The Employee Benefits & Executive Compensation attorneys at Chamberlain Hrdlicka represent public companies, large and closely-held private companies, tax-exempt organizations, and the fiduciaries who oversee those entities' employee benefit plans. We understand incentives in the workplace, and we stand ready with an integrated approach to help you deal with them.
From qualified retirement plans, to executive compensation, to fiduciary advice, to health and welfare programs, to mergers and acquisitions, to ERISA litigation, our broad experience helps companies answer questions in these areas of the law. A background in tax, securities, and fiduciary matters is our foundation. A common theme runs through our work in these areas: we specialize in representing employers in protecting their interests and maximizing tax advantages. We understand the work that goes into creating and maintaining incentives in the workplace, and we have the technical skills to help keep a company's employee benefit plans operating at peak efficiency.
At Chamberlain Hrdlicka, we stand with company Boards of Directors, Compensation Committees, and the HR teams that serve those directors and committees, as they seek to provide a stable, productive environment for company executives and workers.
Chamberlain Hrdlicka Blawgs
Business and International Tax Blog
Self-directed IRA distribution to Owner was taxable when it could have been avoided easily.
In Ball, TC Memo 2020-152, the Tax Court has held against a self-directed traditional IRA owner. The owner directly took an IRA distribution and then transferred the cash into the IRA owner's wholly-owned limited liability company. The distribution was redeposited into the IRA in a subsequent year. The Internal Revenue Service and the Tax Court held that the owner had taxable income in the year of the distribution.
All self-directed IRA owners should be very careful in how they invest the IRA’s property. I strongly recommend that owners use reputable third party administrators to help them from making the kind of mistakes Mr. Ball made. Mr. Ball could have easily avoided these consequences. As background, distributions from an IRA are taxable to the IRA owner under Internal Revenue Code § 408(d)(1). Some transactions can avoid taxation if done properly and an otherwise taxable IRA distribution is not includible in an owner's gross income when the owner acts as an agent or conduit on behalf of the IRA's custodian to carry out an investment. See Tax Court memos Ancira, (2002) 119 TC 135 and McGaugh, TC Memo 2016-28. Further, owners of self-directed IRAs are encouraged to avoid unfettered control over an IRA distribution which the Tax Court has held created taxable income in Vandenbosch, TC Memo 2016-29. The Tax Court found that, when an IRA owner had unfettered control over an IRA distribution, the owner of the IRA could not later claim that the owner was a mere conduit or an agent for the IRA custodian with respect to the distributed funds. See Tax Court memo Vandenbosch, TC Memo 2016-29.
Self-directed IRA owners should avoid what Mr. Ball did. Mr. Ball asked for and received a distribution from his IRA account totaling over $200,000. The transaction was completed by a traditional IRA withdrawal request form from the IRA's custodian. Mr. Ball had the IRA custodian, a bank, to pay him the monies. Mr. Ball checked a box stating the withdrawal was an early distribution with no exceptions to being taxable. Mr. Bell continued to go down the wrong path by telling the IRA custodian to make the distribution into a checking account at the same bank which Mr. Bell opened in the name of Ball LLC, a limited liability company. Mr. Ball was the manager and the sole member of Ball LLC. Finally, The Ball LLC account at that bank was not a retirement account.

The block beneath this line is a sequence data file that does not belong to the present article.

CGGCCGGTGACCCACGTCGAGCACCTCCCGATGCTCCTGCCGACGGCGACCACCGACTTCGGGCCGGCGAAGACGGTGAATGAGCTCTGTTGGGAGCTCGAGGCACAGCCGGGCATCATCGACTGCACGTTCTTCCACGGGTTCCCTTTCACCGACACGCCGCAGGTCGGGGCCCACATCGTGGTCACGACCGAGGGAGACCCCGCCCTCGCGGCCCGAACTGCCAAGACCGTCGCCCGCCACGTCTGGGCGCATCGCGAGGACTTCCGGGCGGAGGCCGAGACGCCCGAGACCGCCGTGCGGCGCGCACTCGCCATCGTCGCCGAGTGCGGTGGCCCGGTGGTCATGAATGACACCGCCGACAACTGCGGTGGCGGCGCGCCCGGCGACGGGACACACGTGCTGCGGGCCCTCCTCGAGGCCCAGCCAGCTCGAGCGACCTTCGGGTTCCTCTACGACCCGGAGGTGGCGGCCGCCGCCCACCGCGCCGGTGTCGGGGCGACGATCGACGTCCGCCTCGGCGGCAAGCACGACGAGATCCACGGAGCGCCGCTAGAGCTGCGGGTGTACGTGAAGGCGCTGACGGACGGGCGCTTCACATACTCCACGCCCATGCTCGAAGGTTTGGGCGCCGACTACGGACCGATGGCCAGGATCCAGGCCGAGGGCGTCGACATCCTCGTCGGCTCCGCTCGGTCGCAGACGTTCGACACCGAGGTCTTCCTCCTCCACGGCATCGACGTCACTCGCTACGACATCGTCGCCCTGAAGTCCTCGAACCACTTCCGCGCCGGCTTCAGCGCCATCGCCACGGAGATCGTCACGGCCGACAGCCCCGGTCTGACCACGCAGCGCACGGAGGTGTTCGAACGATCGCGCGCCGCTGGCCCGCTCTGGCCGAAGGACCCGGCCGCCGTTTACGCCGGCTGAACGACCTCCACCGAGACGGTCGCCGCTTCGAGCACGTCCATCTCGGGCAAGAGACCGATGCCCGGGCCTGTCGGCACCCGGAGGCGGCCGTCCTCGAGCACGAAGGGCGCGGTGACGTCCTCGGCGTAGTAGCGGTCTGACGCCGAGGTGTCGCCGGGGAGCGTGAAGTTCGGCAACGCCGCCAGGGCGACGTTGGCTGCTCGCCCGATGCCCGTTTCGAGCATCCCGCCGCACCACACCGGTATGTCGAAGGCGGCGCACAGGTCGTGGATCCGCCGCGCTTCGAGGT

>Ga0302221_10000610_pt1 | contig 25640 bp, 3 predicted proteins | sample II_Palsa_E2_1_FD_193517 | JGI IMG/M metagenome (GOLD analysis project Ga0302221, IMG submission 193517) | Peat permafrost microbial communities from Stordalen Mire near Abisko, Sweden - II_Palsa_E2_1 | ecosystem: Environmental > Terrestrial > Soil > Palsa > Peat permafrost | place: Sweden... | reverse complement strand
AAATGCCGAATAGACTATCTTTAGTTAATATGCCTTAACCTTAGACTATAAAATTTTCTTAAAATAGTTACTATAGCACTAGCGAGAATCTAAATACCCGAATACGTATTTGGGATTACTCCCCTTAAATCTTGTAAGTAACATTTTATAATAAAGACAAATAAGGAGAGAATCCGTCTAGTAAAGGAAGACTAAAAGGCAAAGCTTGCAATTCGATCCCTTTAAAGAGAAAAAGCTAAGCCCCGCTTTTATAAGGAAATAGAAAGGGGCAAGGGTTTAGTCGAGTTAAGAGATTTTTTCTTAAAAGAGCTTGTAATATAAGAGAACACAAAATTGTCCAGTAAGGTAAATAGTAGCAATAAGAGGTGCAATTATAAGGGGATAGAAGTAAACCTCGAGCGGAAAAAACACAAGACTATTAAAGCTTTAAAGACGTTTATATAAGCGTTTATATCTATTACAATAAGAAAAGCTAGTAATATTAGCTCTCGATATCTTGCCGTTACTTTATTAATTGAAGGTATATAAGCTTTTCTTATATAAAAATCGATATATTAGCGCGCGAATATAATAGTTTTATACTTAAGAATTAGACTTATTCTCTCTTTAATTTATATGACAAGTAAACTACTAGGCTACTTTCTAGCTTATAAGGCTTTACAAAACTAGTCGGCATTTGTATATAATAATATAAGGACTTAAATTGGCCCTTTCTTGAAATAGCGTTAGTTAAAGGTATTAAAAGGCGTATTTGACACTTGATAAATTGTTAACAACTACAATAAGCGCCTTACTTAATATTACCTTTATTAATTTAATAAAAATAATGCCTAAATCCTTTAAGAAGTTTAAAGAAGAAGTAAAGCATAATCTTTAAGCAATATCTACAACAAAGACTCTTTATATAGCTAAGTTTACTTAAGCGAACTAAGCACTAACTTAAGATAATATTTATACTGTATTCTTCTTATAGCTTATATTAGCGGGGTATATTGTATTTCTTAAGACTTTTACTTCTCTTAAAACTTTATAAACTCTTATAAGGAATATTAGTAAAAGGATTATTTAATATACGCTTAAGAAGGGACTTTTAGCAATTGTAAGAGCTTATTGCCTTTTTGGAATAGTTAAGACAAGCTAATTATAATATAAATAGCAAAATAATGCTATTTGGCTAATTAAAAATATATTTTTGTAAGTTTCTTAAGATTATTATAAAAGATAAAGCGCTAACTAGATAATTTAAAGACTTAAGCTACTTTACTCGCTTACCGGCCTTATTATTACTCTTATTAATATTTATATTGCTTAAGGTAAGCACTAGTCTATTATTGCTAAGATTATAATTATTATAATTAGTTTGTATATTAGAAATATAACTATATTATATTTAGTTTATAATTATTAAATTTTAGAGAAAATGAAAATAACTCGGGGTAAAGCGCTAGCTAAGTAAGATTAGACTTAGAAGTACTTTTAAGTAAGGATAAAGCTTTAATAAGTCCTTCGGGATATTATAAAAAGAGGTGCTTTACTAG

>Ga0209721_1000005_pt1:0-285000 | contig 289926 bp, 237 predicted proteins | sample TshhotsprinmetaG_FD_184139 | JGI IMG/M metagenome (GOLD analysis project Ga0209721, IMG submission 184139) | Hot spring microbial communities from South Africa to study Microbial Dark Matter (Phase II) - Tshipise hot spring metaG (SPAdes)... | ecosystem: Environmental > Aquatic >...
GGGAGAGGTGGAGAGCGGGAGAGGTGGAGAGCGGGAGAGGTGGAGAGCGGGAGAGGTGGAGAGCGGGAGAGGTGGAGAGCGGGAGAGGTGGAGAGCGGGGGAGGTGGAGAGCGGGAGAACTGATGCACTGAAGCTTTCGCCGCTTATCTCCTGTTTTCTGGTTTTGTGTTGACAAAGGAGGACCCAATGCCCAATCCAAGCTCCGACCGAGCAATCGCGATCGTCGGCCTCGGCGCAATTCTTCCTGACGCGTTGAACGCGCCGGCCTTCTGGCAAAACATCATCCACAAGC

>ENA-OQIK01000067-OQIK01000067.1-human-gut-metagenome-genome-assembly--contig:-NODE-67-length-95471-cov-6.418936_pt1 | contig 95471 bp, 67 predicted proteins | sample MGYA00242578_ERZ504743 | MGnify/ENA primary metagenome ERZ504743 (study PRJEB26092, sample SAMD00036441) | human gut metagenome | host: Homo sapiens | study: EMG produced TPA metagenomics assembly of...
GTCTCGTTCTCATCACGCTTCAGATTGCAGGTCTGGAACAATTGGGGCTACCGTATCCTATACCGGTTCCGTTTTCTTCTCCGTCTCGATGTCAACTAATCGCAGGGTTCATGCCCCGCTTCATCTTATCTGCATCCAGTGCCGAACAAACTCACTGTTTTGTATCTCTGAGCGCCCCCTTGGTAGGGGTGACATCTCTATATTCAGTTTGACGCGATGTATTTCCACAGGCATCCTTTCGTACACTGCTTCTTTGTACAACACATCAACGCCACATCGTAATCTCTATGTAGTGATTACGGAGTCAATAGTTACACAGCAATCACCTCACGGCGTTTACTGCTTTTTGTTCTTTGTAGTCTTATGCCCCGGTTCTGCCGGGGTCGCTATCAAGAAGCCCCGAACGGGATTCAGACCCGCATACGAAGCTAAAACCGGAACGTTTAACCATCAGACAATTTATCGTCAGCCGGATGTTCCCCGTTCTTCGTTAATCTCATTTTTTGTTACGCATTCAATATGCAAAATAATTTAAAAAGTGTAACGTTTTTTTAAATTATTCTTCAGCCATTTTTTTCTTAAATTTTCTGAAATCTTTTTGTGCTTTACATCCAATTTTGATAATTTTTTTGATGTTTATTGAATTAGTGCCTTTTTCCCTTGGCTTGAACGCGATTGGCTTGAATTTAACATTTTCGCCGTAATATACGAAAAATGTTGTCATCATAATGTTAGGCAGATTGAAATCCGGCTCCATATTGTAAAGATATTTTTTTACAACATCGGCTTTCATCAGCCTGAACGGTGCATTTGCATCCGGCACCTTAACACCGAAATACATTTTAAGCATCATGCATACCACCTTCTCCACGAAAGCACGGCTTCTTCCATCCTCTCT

Mr. Ball via Ball LLC lent the money to a third party. The third party repaid the loan to Ball LLC for a profit. Mr. Bell then instructed Ball LLC to deposit the loan proceeds with profit back into Mr. Ball's IRA as a rollover contribution. The IRA custodian, the bank, reported the distribution on a 1099-R (Distributions From Pensions, Annuities, Retirement or Profit-Sharing Plans, IRAs, Insurance Contracts, etc.) as a taxable distribution. Mr. Ball reported the distribution on his individual tax return but said none of it was taxable. Mr. Bell took the position that the flow of funds from the IRA to the Ball LLC account and reverting same back to the IRA was a "conduit agency arrangement," like the facts in Ancira and McGaugh. Mr. Ball’s argument was that Ball LLC acted as a mere facilitator, moving funds from the IRA and the loan recipients.
The Internal Revenue Service did not agree and ruled that the distribution was a taxable distribution to Mr. Ball because he had complete control over Ball LLC. This line of arguing by the Internal Revenue Service is troubling as many self-directed IRAs have complete control over the LLCs they legitimately use to protect the IRA investment.
Although the Tax Court sided with the Internal Revenue Service, the Tax Court said that Ball LLC was not acting as an agent or conduit on behalf of the custodian of the IRA when Ball LLC received and made use of the distributions. Thus, the facts of Mr. Ball’s case were closer to those of Vandenbosch than to those of Ancira and McGaugh.
The lessons to be learned are to make sure that you think through how you are going to invest your IRA. If the Internal Revenue Service is continuing to go after self-directed IRAs, owners should consider using good custodians who educate owners on how to comply with IRA rules.
Joshua Sutin helps clients unravel complex legal and business issues related to employee benefit plans, tax-exempt organizations, and business tax planning. He counsels both businesses and not-for-profit organizations on the ...